Preity is somewhat troubled.


Apart from a clearly very unorthodox love story, Dil Se also employs several innovative and admittedly bizarre cinematic techniques. Sometimes non-Indian viewers complain of Bollywood songs seeming disjointed and "pasted into" the main storyline. The genius of Dil Se is that the songs are disconnected to the extreme - rather than being remotely believable, they sing and dance to the themes, feelings, and thoughts of the characters. The best we can describe it is that it's as if the songs are the character's fantasies, colorful juxtapositions to the ambiguities and greyness of reality; a brilliant touch. The visuals were also incredible, and a big treat for anyone keen on photography and film. It looks like they used a very wide aperture, so that things went from stark lines to a haze in quick focus shots. The colors were brilliant, we still haven't figured out how it looked like that. Very Ridley Scott.


Amar's fantasies about Meghna.


Preity's fantasies about Amar.


Shah Rukh Khan delivers a powerful performance, completely unlike anything we've seen by him. For us, who were so used to Blue Steel and the other four Shah Rukh Looks of the 2000s, we were absolutely surprised; who is this guy? And what has he done with Shah Rukh? Maybe everyone's right when they say he's stuck in a box now.


What? This is not in the repertoire of Shah Rukh's Five Looks!


It really is something to be seen. We mark this as Required Viewing for anyone who loves movies.


Spike Lee used Chaiyya Chaiyya in his film, Inside Man, after a film student recommended it to him as a good Bollywood movie to see.

3 comments:

~^~*~k!r@n~*~^~ said...

ok, i found this blog 20 minutes ago and now im in love. dil se is definitely one of the most poweful and beautiful movies of indian cinema. and one of shahrukh and manisha's best. alas, once again, the audience was to too sensitive/stubborn/dumb to the topic, so it ddnt get the praise it deservd. howevr, nowadays the movie has quite a large following. the use of the 7 stages of love from arabic poetry in it is quite fascinating as well. in english they r: attraction, infatuation, love, reverance, worship, obsession, and death (which explains why srk supoosedly dies at the end of the song "satrangi re," which was meant to show the 7 phases).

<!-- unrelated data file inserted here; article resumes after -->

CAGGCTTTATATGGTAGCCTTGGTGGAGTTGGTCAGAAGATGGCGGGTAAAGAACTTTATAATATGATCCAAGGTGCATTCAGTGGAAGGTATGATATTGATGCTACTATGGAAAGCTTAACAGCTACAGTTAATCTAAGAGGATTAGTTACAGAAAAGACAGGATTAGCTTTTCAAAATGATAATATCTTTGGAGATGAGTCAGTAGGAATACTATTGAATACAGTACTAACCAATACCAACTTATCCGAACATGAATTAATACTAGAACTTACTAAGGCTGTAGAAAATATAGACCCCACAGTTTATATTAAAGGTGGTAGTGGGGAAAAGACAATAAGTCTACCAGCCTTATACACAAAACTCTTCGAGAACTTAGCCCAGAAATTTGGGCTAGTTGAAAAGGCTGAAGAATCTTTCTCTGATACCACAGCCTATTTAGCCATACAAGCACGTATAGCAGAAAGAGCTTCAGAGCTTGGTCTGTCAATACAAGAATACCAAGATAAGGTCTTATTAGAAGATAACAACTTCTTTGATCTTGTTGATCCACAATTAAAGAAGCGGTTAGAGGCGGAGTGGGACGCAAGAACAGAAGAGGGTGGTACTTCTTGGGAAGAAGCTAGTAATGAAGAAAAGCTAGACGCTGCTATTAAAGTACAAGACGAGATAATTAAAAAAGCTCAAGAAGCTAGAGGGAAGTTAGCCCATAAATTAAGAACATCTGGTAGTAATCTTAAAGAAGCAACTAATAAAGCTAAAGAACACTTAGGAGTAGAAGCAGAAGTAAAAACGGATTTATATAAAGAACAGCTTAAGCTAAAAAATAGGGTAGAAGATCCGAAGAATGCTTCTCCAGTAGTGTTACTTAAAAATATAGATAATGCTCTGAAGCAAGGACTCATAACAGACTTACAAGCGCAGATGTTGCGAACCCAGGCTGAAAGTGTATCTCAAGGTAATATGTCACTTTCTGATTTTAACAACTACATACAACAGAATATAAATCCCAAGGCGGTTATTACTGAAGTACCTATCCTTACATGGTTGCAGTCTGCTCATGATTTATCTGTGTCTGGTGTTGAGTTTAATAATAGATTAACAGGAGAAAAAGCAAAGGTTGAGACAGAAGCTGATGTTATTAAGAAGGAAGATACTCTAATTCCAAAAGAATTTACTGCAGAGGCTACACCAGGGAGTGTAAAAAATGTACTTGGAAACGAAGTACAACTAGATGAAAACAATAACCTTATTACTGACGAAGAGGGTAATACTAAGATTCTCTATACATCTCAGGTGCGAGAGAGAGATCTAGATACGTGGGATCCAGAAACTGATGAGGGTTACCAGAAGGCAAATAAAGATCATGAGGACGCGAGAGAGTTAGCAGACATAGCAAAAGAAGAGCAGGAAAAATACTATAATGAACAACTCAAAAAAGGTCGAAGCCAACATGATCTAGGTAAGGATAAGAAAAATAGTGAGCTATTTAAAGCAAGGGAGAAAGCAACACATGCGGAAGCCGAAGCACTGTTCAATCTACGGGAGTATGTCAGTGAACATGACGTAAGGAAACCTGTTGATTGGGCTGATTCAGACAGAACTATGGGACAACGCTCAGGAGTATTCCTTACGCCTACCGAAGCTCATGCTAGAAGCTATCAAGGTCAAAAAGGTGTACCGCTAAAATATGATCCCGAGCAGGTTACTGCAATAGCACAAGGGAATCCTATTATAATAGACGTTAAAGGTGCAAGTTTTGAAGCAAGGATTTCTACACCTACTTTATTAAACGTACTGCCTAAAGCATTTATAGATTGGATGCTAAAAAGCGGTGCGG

Ami said...

Hi! New visitor here. Am going thru yr SRK movies review one-by-one.

Just want to say that if SRK had made these movies in this era of "let's rain Shah Rukh with controversies no matter what he does/says/approves of", hed be in big trouble for sure. Just giving a general comment (that merely echoed the public opinions previously voiced by quite a number of high profile people) about cricket has branded him a 'traitor' to India in certain quarters. SRK.. a traitor to his nation?? I shudder to think what kind of controversy the portrayal of a lover to a terrorist would have brought him now.. ^^;

Benjamin said...

Manirathnam has this unique way of showing known landscape. Ive travelled via Blue Mountain express several times, but never did it seem so ethereal. Been to Ladakh many times, but never did it seem so utopian. Anyway, have a look at the locations of Dil Se in the website Filmapia